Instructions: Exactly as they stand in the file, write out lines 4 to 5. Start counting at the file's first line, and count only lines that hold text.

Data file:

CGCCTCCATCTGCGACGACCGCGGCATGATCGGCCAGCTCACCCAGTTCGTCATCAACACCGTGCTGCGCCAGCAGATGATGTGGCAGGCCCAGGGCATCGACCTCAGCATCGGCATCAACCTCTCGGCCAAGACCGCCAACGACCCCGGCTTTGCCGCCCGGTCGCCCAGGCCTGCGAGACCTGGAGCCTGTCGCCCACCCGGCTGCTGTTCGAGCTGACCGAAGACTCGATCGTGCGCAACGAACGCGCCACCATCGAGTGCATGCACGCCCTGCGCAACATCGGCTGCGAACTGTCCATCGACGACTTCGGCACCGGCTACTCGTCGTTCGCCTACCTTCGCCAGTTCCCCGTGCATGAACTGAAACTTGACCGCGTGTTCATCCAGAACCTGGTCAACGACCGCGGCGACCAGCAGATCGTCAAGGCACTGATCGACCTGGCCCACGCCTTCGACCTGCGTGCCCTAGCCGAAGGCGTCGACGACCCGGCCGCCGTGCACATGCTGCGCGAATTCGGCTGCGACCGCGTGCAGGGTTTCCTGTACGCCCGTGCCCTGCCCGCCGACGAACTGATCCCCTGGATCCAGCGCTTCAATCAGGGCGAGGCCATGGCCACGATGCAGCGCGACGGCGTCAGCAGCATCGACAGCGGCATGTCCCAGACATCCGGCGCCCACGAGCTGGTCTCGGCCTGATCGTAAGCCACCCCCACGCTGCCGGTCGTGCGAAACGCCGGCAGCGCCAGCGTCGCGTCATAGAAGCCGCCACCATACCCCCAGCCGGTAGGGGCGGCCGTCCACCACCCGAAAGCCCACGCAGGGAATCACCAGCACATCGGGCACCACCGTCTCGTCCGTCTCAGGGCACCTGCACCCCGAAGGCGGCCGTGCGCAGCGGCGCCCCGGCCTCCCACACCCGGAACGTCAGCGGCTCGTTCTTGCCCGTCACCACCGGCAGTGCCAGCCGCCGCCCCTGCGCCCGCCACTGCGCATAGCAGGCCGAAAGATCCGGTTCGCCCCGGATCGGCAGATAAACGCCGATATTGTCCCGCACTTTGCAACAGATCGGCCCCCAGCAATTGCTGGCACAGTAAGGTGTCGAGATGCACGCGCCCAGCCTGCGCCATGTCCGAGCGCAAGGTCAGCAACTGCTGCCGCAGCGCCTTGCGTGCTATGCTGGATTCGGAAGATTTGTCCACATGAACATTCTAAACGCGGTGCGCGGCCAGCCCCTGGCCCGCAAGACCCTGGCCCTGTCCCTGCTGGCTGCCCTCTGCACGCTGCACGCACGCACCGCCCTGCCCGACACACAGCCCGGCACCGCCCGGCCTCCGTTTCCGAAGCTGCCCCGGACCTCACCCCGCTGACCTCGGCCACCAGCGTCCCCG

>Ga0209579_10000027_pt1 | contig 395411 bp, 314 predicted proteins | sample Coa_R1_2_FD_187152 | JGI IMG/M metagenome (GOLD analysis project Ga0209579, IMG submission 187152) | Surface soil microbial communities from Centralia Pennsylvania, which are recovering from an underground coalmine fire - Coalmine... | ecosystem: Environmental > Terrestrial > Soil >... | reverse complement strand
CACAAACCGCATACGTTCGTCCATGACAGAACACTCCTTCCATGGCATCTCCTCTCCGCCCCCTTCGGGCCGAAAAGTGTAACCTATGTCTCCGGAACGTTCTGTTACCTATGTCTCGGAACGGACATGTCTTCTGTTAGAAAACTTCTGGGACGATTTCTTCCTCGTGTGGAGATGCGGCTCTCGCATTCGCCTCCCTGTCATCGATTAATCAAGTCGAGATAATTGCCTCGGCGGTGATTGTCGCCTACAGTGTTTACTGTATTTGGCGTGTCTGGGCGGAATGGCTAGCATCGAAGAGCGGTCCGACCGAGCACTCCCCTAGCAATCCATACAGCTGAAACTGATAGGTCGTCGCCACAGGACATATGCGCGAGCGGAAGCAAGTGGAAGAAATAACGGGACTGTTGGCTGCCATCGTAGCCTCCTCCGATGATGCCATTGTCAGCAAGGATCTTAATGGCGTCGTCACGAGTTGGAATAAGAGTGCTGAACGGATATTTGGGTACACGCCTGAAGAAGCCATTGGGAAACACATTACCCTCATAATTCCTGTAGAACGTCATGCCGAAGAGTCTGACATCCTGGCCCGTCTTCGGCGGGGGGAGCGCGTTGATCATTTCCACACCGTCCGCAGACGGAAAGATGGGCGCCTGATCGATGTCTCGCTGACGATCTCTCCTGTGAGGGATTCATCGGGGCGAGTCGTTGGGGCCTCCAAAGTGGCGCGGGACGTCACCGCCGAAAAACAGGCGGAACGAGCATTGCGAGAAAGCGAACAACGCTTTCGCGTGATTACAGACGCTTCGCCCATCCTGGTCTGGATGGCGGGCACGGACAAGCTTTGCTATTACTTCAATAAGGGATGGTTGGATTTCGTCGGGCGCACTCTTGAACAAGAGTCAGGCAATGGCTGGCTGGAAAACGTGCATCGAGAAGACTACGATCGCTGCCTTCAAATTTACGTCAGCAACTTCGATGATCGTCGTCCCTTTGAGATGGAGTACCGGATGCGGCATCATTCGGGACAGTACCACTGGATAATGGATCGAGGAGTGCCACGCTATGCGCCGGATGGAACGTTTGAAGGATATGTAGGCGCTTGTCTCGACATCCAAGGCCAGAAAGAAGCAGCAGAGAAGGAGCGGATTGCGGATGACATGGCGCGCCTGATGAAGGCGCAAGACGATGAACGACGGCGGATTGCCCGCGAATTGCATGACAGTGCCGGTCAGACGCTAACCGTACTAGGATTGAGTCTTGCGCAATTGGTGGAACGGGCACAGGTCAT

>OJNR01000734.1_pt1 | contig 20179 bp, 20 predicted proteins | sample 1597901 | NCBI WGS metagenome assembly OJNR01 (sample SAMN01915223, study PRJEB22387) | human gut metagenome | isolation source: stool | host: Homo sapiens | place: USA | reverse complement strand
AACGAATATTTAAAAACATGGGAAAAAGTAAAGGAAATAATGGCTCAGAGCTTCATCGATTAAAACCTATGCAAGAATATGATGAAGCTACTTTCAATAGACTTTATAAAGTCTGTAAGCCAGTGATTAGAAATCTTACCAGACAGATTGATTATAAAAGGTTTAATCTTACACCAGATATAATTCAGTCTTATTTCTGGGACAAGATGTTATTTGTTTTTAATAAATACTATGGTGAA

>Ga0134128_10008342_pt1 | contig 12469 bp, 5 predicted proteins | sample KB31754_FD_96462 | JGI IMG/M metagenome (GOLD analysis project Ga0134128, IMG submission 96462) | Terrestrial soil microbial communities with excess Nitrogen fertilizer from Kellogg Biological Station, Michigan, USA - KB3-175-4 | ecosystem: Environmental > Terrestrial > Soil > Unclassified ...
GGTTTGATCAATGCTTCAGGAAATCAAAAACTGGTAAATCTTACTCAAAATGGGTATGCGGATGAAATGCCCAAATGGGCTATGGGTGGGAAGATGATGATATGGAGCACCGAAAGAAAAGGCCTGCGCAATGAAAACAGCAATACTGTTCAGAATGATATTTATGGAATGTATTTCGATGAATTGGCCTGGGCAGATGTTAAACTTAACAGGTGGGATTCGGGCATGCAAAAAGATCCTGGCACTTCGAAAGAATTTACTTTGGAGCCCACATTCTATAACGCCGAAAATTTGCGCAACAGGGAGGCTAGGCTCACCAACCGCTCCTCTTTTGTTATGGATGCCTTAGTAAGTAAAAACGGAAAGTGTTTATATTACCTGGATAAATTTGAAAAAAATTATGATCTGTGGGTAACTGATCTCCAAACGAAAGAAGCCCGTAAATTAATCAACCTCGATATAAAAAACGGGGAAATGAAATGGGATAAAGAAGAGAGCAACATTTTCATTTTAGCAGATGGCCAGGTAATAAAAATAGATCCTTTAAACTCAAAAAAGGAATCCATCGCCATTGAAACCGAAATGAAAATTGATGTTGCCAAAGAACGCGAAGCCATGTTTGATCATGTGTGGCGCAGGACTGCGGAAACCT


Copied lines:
>OJNR01000734.1_pt1 | contig 20179 bp, 20 predicted proteins | sample 1597901 | NCBI WGS metagenome assembly OJNR01 (sample SAMN01915223, study PRJEB22387) | human gut metagenome | isolation source: stool | host: Homo sapiens | place: USA | reverse complement strand
AACGAATATTTAAAAACATGGGAAAAAGTAAAGGAAATAATGGCTCAGAGCTTCATCGATTAAAACCTATGCAAGAATATGATGAAGCTACTTTCAATAGACTTTATAAAGTCTGTAAGCCAGTGATTAGAAATCTTACCAGACAGATTGATTATAAAAGGTTTAATCTTACACCAGATATAATTCAGTCTTATTTCTGGGACAAGATGTTATTTGTTTTTAATAAATACTATGGTGAA